MONTPELLIER — A recent visit by a representative of the world’s foremost baseball league has people wondering if the MLB might eventually field a game or two in France.
Given how little most people here seem to know or care about the sport, the prospect seems, at first glace, a little far-fetched. But the MLB has been clear that it wants to make more inroads in Europe, and if that’s the case, what better place to shine a spotlight on the league than in the City of Light? In other words, pourquoi pas Paris?
MLB’s senior vice president for international, Jim Small, posed exactly that question in an interview with Sport Stratégies, a sports marketing publication in France, where he touched down earlier this month and even took a tour of the country’s biggest sports stadium, the Stade de France.
“It’s still early,” he said about the possibility of holding a showcase game in Paris. “[But] we’re going to see what might be done.”
Just how serious Small is about the possibility remains to be seen. But he did take the time, while in the French capital, to meet with the minister of sports, Roxana Maracineanu, as well as with Didier Seminet, head of country’s baseball and softball federation, the FFBS.
The visit came less than four months after the MLB made headlines by holding its first ever regular-season games on this side of the pond — in London, where approximately 120,000 people turned out for a pair of meetings between the arch-rival New York Yankees and Boston Red Sox.
And as part of its ongoing effort to build an “old world” fanbase, the league has already committed to repeating the experiment next summer, with games planned featuring the Chicago Cubs and Saint Louis Cardinals.
England is a logical springboard for the North American league given the shared language and a culture that already holds bat-and-ball games (especially cricket) in high esteem. But unbeknownst to many, baseball also has its followers — and players, and leagues of their own — in mainland Europe.
France is no exception. There are dozens of baseball clubs scattered around the country, teams for all age groups, and a semi-pro league — the D1 — that even recruits players from abroad. And while it’s true that the sport flies very much below the radar still, there’s also evidence that it’s growing: according to the FFBS, the country’s various clubs now have nearly 14,000 registered members, up from 8,600 a decade ago.
What France doesn’t have is the kind of pioneer player — an international star — who can do for baseball what the recently retired Tony Parker did for French basketball. Someone who can raise the sport’s profile, in other words, and reposition it from the fringe to the mainstream.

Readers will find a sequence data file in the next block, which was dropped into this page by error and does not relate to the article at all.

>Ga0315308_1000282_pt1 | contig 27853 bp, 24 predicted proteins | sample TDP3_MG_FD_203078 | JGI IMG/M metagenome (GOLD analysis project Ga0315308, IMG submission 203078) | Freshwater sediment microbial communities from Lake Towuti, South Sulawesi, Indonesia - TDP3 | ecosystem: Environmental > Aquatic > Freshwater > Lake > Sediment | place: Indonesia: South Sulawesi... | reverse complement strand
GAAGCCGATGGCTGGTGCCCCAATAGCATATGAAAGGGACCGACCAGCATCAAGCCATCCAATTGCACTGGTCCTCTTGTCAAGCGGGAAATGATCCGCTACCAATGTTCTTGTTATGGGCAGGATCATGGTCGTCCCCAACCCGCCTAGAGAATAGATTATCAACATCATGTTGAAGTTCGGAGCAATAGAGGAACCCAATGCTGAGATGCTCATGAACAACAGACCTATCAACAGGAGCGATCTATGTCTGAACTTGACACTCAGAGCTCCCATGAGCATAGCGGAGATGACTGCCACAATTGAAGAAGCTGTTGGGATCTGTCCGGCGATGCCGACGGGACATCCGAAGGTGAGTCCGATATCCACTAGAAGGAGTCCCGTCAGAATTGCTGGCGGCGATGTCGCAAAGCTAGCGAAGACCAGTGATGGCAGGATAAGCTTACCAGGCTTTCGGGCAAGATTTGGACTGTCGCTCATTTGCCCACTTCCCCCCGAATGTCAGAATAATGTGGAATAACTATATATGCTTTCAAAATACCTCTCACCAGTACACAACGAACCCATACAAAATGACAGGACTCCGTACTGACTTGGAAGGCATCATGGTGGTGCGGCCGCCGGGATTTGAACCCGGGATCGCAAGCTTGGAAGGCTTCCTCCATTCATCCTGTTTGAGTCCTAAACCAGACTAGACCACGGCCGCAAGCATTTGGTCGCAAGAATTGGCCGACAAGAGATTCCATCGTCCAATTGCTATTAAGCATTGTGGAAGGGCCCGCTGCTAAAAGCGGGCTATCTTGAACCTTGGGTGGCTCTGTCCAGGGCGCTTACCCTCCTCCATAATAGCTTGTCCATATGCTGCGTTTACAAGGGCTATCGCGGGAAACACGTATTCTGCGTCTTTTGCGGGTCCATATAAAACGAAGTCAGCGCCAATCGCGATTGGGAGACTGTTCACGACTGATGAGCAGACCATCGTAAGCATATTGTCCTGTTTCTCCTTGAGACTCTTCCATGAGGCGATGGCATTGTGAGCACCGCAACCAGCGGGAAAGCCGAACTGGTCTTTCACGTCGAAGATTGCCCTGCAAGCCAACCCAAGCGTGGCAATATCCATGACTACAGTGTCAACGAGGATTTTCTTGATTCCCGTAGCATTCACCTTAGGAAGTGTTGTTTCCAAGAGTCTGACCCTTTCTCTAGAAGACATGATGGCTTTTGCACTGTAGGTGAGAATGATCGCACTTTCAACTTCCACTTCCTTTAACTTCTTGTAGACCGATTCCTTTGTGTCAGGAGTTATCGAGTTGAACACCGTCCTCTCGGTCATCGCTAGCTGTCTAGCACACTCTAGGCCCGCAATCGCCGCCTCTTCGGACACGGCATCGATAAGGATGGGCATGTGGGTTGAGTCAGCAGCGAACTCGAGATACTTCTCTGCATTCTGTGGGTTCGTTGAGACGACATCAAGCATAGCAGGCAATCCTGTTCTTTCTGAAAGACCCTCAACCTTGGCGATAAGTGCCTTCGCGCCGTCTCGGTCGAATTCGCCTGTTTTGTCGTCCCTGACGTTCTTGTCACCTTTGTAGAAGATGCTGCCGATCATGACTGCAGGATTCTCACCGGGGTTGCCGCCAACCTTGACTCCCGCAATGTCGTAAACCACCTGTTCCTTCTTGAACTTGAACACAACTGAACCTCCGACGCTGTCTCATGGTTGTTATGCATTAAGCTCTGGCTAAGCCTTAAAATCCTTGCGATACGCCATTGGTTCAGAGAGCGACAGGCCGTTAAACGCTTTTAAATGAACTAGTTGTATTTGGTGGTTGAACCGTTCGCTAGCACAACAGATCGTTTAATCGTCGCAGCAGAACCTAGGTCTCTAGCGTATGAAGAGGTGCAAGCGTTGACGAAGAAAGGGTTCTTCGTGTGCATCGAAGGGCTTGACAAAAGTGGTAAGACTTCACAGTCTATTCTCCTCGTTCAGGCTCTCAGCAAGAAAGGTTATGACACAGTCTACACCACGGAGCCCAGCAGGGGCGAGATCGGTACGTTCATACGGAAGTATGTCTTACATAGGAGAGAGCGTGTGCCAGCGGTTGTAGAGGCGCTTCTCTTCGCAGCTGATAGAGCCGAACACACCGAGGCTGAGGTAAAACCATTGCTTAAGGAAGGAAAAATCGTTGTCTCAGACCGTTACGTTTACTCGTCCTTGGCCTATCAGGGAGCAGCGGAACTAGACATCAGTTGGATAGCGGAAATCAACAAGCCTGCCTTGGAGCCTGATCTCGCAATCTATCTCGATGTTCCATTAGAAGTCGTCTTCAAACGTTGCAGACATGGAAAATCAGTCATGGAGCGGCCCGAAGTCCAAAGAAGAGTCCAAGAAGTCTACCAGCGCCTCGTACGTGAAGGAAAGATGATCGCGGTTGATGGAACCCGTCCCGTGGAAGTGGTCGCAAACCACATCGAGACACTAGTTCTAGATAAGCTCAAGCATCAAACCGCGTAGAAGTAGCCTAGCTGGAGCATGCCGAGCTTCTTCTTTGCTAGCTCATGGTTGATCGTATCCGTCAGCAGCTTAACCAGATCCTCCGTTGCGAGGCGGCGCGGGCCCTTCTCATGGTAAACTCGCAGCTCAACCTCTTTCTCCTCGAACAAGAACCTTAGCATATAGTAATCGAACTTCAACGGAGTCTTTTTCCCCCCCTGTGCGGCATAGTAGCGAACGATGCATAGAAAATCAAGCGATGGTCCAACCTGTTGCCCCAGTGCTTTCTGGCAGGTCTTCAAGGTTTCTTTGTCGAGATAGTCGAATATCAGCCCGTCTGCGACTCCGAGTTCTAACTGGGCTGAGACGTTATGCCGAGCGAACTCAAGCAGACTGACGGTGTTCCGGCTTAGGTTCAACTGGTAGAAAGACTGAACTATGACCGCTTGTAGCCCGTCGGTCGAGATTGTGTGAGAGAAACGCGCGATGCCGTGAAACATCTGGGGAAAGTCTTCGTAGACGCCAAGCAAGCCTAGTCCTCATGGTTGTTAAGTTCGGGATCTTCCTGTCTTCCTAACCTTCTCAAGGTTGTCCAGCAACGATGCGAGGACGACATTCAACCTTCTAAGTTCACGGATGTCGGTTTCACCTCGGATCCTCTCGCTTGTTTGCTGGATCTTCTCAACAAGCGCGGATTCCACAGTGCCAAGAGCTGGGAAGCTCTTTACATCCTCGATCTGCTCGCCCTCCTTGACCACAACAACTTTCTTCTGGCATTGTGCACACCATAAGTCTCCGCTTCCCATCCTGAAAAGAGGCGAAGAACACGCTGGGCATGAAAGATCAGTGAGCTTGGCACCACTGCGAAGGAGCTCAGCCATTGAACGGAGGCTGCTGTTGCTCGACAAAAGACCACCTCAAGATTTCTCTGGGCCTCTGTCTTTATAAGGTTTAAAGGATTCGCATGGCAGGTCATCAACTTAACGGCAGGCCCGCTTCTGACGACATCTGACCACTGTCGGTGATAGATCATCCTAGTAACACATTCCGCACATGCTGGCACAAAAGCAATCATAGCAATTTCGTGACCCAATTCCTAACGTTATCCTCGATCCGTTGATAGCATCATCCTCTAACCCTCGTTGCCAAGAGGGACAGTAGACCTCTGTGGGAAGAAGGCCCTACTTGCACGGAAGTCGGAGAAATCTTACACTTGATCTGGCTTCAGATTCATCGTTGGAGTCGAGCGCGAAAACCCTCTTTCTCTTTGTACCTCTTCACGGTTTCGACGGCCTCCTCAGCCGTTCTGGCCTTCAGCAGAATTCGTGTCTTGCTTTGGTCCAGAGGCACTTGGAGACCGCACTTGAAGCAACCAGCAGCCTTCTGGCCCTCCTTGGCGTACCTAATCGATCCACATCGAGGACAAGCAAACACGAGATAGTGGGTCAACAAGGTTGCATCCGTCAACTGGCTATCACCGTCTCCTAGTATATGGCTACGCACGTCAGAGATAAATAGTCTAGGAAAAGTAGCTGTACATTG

Interestingly, neighboring Germany does have a player of that stature: star outfielder Max Kepler, who grew up in Berlin before being recruited, a decade ago, by Minnesota Twins.
“Having heroes like Max Kepler is huge for us. They’re the fertilizer that will help us continue to grow the sport,” Jim Small told the U.S. sports network ESPN earlier this year. “We’re not where we want to be, but when you consider where we once were in Europe, we’re definitely making progress.”
Europe has a few other rising stars as well. Martin Cervenka, a catcher from the Czech Republic, plays for a Double-A affiliate of the Baltimore Orioles, and a player from Italy, Alberto Mineo, has made it to the Double-A level with the Toronto Blue Jays organization.
France, for its part, has never had a player reach the MLB, but it does have a few who’ve made it to the minor leagues in the U.S. Teenage pitcher Yoan Antonac, who grew up playing for the Montpellier Barracudas club, in the south, signed a deal just last year with the Philadelphia Phillies organization.
Another French player who has drawn attention in recent years is a young woman named Mélissa Mayeux, who currently plays softball for the University of Louisiana at Lafayette but originally made a name for herself — and even drew the attention of MLB scouts — as a hardball player. She also led France to victory this past summer in the first ever Women’s European Baseball Championship, held in Rouen.
There’s a bit of a chicken-and-egg situation when it comes to French baseball. To really take off here, the sport could definitely use a Kepler-esque ambassador. But will the country be able to produce such a star without baseball first becoming more built up, popular and mainstream?
What is clear is that a showcase MLB game (or two) in Paris — assuming it’s more than just idle talk — wouldn’t hurt matters. So there you go Monsieur Jim Small. Make it happen!
By Benjamin Witte (firstname.lastname@example.org)